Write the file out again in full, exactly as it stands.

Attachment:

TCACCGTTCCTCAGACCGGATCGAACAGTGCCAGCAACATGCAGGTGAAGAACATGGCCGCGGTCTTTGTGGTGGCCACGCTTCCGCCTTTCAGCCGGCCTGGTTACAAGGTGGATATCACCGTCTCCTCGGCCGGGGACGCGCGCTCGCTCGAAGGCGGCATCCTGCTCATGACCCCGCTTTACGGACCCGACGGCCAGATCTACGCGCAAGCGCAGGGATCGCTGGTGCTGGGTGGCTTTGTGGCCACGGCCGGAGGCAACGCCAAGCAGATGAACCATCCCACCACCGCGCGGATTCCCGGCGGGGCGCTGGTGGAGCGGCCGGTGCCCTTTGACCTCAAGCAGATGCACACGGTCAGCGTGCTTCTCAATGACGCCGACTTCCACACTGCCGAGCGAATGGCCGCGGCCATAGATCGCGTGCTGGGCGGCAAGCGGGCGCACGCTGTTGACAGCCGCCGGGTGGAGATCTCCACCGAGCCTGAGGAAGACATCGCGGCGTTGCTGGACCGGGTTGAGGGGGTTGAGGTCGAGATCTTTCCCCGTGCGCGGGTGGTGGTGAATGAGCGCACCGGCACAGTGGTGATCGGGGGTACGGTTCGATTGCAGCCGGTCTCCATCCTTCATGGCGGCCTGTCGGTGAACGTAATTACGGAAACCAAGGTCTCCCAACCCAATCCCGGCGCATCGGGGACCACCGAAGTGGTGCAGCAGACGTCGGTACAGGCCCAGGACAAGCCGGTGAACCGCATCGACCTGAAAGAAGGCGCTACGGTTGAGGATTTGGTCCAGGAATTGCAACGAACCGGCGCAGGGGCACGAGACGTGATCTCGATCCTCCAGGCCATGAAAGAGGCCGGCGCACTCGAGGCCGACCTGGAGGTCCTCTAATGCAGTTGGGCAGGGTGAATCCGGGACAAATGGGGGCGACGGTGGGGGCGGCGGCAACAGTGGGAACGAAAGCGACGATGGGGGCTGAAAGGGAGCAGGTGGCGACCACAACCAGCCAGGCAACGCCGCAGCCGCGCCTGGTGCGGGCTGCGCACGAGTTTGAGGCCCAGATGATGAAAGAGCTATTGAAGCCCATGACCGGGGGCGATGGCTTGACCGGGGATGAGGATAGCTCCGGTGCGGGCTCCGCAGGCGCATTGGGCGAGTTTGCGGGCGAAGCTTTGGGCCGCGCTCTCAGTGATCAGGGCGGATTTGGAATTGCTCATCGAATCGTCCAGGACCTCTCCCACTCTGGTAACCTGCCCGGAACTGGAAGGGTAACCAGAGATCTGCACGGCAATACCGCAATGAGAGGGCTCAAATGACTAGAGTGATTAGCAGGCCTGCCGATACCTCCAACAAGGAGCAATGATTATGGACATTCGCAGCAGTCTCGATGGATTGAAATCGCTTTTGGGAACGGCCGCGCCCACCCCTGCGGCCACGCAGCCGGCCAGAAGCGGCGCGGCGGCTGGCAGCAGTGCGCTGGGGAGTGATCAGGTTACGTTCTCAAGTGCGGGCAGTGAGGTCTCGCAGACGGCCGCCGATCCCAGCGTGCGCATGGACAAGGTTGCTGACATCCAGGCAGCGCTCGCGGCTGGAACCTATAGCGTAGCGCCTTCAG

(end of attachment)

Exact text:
TCACCGTTCCTCAGACCGGATCGAACAGTGCCAGCAACATGCAGGTGAAGAACATGGCCGCGGTCTTTGTGGTGGCCACGCTTCCGCCTTTCAGCCGGCCTGGTTACAAGGTGGATATCACCGTCTCCTCGGCCGGGGACGCGCGCTCGCTCGAAGGCGGCATCCTGCTCATGACCCCGCTTTACGGACCCGACGGCCAGATCTACGCGCAAGCGCAGGGATCGCTGGTGCTGGGTGGCTTTGTGGCCACGGCCGGAGGCAACGCCAAGCAGATGAACCATCCCACCACCGCGCGGATTCCCGGCGGGGCGCTGGTGGAGCGGCCGGTGCCCTTTGACCTCAAGCAGATGCACACGGTCAGCGTGCTTCTCAATGACGCCGACTTCCACACTGCCGAGCGAATGGCCGCGGCCATAGATCGCGTGCTGGGCGGCAAGCGGGCGCACGCTGTTGACAGCCGCCGGGTGGAGATCTCCACCGAGCCTGAGGAAGACATCGCGGCGTTGCTGGACCGGGTTGAGGGGGTTGAGGTCGAGATCTTTCCCCGTGCGCGGGTGGTGGTGAATGAGCGCACCGGCACAGTGGTGATCGGGGGTACGGTTCGATTGCAGCCGGTCTCCATCCTTCATGGCGGCCTGTCGGTGAACGTAATTACGGAAACCAAGGTCTCCCAACCCAATCCCGGCGCATCGGGGACCACCGAAGTGGTGCAGCAGACGTCGGTACAGGCCCAGGACAAGCCGGTGAACCGCATCGACCTGAAAGAAGGCGCTACGGTTGAGGATTTGGTCCAGGAATTGCAACGAACCGGCGCAGGGGCACGAGACGTGATCTCGATCCTCCAGGCCATGAAAGAGGCCGGCGCACTCGAGGCCGACCTGGAGGTCCTCTAATGCAGTTGGGCAGGGTGAATCCGGGACAAATGGGGGCGACGGTGGGGGCGGCGGCAACAGTGGGAACGAAAGCGACGATGGGGGCTGAAAGGGAGCAGGTGGCGACCACAACCAGCCAGGCAACGCCGCAGCCGCGCCTGGTGCGGGCTGCGCACGAGTTTGAGGCCCAGATGATGAAAGAGCTATTGAAGCCCATGACCGGGGGCGATGGCTTGACCGGGGATGAGGATAGCTCCGGTGCGGGCTCCGCAGGCGCATTGGGCGAGTTTGCGGGCGAAGCTTTGGGCCGCGCTCTCAGTGATCAGGGCGGATTTGGAATTGCTCATCGAATCGTCCAGGACCTCTCCCACTCTGGTAACCTGCCCGGAACTGGAAGGGTAACCAGAGATCTGCACGGCAATACCGCAATGAGAGGGCTCAAATGACTAGAGTGATTAGCAGGCCTGCCGATACCTCCAACAAGGAGCAATGATTATGGACATTCGCAGCAGTCTCGATGGATTGAAATCGCTTTTGGGAACGGCCGCGCCCACCCCTGCGGCCACGCAGCCGGCCAGAAGCGGCGCGGCGGCTGGCAGCAGTGCGCTGGGGAGTGATCAGGTTACGTTCTCAAGTGCGGGCAGTGAGGTCTCGCAGACGGCCGCCGATCCCAGCGTGCGCATGGACAAGGTTGCTGACATCCAGGCAGCGCTCGCGGCTGGAACCTATAGCGTAGCGCCTTCAG